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2010/4/12 21:57
From Downingtown
Posts: 16
Maybe a stupid question, but I have heard a few people make reference to skittering a dry fly. What does this mean? Is it simply shaking it a bit to show movement? Is there a good technique to do this? Thanks in advance.

Posted on: 2010/7/23 23:38

Re: Skittering
2006/9/11 8:26
From Chester County
Posts: 2841

Atlas wrote:
Maybe a stupid question, but I have heard a few people make reference to skittering a dry fly. What does this mean? Is it simply shaking it a bit to show movement? Is there a good technique to do this? Thanks in advance.

First of all skittering a fly works best with flies that ride high on the surface. I well hackled Catskill tie (see below) works well for this, while a parachute fly (see below) rides low in the water with the bend of the hook below the surface. Imitating caddis, which are often times very active on the water when laying eggs can be productive, and an Elk Hair Caddis (see below) is a great fly for skittering because it rides on the hackle.

One way to skitter is to cast quartering downstream, when the fly lands, lift you rod high keeping the line and most of the leader out of the water and skitter and skate the fly on across the current. If you leader sinks, it helps to apply floatant to the leader to keep it afloat.

When covering a rising fish, moving your fly when it’s just above the riser works at times. Most often a down and across cast works best for this.

As far as setting the hook on the strike, it is often best to delay striking and allow the fish to turn down with the fly in it’s mouth when fishing downstream, since the fish is facing you in that situation.

One last thing, less is more; a slight movement works much better than ripping your fly at high speed across the stream. Good fishing.

Attach file:

jpg  Catskill.JPG (140.53 KB)
53_4c4acb656ca9b.jpg 640X480 px

jpg  Parachute.jpg (120.04 KB)
53_4c4acb75e8256.jpg 640X480 px

jpg  Elk Hair Caddis.JPG (157.83 KB)
53_4c4acb7d93442.jpg 640X480 px

Posted on: 2010/7/24 7:16

Re: Skittering
2006/9/13 12:42
From Altoona, PA
Posts: 16
Afish gives some great advice.

To add a bit, I find less is more. I'll always start out with the quartering downstream presentation and simply hold the line up off the water. The fly will swing, but I don't put any other action on it.

After a while, if that doesn't work, you can jiggle the rod tip. And then try small strips to bring the fly upstream.

It's so easy to overdo those actions though, that I would hold off on them until you're desperate. Or if you see naturals on the water and you can watch how they are behaving. If you can imitate them, go for it. But keep a light hand.

And what Afish says about delaying the strike is absolutely true. I've met some good fly fishers who avoid downstream dry fly presentations because setting the hook is so hard. You have to really force yourself to delay. I'd suggest bowing the rod tip to the strike and then when you see the trout's back, set the hook. Use a line strip to set the hook, rather than the rod.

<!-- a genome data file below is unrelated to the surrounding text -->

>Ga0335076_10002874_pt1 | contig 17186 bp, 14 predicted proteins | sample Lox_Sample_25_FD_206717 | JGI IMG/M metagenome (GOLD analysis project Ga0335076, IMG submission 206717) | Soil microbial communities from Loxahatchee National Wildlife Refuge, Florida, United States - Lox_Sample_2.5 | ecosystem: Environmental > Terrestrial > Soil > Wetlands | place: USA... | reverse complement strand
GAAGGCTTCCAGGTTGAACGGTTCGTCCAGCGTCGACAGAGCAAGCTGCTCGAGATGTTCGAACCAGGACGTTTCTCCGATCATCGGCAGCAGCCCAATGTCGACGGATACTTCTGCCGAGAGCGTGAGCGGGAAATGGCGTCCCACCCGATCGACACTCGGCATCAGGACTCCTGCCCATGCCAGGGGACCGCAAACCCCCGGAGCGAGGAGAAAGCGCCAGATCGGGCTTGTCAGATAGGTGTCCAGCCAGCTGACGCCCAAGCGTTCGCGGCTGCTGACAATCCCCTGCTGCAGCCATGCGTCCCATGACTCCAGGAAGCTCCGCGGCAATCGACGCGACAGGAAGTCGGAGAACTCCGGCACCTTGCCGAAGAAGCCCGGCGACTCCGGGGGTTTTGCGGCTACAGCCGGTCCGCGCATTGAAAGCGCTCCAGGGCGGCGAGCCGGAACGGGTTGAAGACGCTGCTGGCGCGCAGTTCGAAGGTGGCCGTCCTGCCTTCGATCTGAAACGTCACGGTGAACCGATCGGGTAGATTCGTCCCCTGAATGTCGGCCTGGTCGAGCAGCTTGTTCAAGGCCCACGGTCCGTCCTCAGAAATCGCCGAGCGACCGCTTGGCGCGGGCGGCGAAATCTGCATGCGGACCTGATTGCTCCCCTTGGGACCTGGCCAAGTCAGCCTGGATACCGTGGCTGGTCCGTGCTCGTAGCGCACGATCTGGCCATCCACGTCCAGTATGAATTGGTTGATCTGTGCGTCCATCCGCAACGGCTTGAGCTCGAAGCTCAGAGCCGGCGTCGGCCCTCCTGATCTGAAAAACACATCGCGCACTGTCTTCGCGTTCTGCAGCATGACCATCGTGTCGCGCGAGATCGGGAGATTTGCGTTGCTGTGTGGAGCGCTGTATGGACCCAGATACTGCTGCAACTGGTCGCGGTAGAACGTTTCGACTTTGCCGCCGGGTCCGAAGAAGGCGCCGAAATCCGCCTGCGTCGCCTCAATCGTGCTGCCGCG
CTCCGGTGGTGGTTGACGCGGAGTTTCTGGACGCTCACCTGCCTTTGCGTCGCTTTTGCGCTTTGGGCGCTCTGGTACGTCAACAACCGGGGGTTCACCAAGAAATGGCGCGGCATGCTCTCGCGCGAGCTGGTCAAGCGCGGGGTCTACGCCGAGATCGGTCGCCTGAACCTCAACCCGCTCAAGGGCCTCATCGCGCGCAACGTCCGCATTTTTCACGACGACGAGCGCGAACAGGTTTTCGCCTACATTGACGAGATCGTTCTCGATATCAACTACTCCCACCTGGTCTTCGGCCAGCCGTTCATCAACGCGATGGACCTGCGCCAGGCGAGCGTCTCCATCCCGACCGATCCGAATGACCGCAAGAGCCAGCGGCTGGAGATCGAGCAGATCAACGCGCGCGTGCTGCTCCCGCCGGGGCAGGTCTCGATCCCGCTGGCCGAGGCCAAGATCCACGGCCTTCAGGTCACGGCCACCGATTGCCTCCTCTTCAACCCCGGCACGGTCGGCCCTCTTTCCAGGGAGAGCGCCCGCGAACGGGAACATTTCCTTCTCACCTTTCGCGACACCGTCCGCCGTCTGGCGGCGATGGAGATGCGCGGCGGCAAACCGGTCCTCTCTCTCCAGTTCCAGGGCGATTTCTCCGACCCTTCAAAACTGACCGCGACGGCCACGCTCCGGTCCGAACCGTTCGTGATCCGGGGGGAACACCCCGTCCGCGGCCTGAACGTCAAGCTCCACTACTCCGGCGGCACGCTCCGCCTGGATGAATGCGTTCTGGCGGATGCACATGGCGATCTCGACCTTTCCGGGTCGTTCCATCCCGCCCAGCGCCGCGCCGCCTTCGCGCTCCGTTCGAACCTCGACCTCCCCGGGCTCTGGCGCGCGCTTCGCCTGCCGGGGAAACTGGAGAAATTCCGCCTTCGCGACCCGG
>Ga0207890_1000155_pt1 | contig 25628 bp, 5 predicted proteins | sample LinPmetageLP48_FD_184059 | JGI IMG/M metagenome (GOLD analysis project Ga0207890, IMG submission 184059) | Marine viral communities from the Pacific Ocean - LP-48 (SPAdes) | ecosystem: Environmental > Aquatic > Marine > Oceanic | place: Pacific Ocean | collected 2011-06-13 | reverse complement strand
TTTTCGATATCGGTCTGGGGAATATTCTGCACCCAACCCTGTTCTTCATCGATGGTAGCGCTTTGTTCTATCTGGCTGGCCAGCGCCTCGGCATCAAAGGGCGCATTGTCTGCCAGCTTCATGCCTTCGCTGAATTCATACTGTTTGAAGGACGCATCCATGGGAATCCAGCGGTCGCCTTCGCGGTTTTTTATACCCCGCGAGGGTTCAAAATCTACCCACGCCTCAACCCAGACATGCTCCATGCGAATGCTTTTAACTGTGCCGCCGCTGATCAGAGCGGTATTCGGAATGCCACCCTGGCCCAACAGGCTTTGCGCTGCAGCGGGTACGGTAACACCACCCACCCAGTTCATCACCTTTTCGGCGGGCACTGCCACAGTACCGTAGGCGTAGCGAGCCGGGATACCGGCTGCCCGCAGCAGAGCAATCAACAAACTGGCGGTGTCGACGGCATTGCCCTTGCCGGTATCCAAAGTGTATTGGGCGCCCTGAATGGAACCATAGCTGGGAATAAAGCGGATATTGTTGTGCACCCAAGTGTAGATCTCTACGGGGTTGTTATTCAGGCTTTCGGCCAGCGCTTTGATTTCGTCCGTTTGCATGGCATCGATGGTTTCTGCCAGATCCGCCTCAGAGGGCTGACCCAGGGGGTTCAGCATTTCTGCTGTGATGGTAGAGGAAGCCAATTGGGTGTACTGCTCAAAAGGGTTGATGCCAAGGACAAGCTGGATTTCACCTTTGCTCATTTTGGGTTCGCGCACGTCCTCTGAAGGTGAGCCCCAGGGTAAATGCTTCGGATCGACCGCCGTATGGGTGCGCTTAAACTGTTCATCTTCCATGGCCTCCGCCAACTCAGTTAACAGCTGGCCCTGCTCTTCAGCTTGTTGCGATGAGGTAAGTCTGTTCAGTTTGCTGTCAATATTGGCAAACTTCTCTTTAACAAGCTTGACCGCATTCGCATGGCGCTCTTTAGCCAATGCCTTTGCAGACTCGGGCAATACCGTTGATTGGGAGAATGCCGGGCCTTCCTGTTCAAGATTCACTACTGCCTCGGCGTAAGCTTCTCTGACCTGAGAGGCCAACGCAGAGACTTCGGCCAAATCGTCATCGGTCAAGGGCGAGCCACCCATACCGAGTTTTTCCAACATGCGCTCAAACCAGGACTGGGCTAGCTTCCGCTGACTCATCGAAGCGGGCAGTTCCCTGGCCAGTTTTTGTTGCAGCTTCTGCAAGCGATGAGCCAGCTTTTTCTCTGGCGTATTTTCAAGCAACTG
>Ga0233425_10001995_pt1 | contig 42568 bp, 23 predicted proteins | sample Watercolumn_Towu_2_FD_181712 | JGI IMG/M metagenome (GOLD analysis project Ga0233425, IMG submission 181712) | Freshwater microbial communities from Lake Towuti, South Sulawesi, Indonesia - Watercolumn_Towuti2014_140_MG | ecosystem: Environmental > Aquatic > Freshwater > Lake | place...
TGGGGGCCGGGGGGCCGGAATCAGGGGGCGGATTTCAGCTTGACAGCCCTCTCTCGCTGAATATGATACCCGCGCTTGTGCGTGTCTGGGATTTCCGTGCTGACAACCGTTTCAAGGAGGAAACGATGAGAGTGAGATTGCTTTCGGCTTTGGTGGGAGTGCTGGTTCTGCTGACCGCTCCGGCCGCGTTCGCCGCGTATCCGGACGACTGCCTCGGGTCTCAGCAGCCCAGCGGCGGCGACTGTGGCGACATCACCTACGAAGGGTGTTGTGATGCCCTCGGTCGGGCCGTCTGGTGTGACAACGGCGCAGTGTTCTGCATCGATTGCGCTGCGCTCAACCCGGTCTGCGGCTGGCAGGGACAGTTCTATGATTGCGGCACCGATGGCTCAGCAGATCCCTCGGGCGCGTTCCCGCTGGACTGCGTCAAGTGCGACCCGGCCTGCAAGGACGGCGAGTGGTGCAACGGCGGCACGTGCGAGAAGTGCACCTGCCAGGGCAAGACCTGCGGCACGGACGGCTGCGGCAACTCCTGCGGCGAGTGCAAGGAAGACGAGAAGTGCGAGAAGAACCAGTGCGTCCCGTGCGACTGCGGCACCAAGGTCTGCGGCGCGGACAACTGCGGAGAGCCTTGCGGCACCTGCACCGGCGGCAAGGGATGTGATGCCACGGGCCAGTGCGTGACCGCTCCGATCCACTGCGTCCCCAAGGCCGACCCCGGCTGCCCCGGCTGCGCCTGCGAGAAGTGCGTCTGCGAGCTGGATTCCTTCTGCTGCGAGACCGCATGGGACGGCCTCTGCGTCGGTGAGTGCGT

Posted on: 2010/7/24 7:32
Never challenge a cat to a staring contest

Re: Skittering

2010/4/12 21:57
From Downingtown
Posts: 16
Afish and Padraic - Thanks for the explanation and the advice! I think I get it now, now to do it in practice......

Posted on: 2010/7/24 15:15

Re: Skittering

2008/1/31 17:19
From Pretty much everywhere at some point, Thorndale today.
Posts: 2367
Yes, skittering basically means putting a little movement on it. i.e. dragging it across the surface to mimic naturals, typically egg laying caddis. I've just begun to use this technique more and more and I'm amazed how well it works in some situations.

The advice about a light hand was good advice. I skitter it 6 inches to a foot, then let it drift, then skitter again. If you can locate the fish, great! Cast well upstream and beyond the fish, and skitter-stop-skitter-stop till its into place. Finally when its just upstream in his strike zone, let it drift. Often seeing it skitter, and then at rest right where he wants it induces a strike.

It's also a good way to work the edges sometimes. Areas where the edge of the stream has rocks and the fish are occasional risers right in that slower water on the edge. I'll stand well upstream and cast to the bank, sometimes on the bank! Then slowly skitter into that slack water. An inch, drift, an inch, drift, and he either hits it or the fly reaches the main current and starts to truly drag.

Have a high floating dry and keep your leader off the water, you want direct contact with the fly, not the current dragging your line. More of a lift of the rod, like you're trying to lift the fly in the air. I generally move it across current, but again, only short skitters with pauses, I think thats important. The skitter draws their attention, but they almost always hit on a pause.

Posted on: 2010/7/26 16:54

Re: Skittering

2006/9/15 19:12
From Denver, Colorado
Posts: 11
I always skitter too fast and have too much fly line on the water. Keeping the fly off the water and greasing the leader is great advise.


Posted on: 2010/7/26 23:06
Lost Time is Never Found Again....

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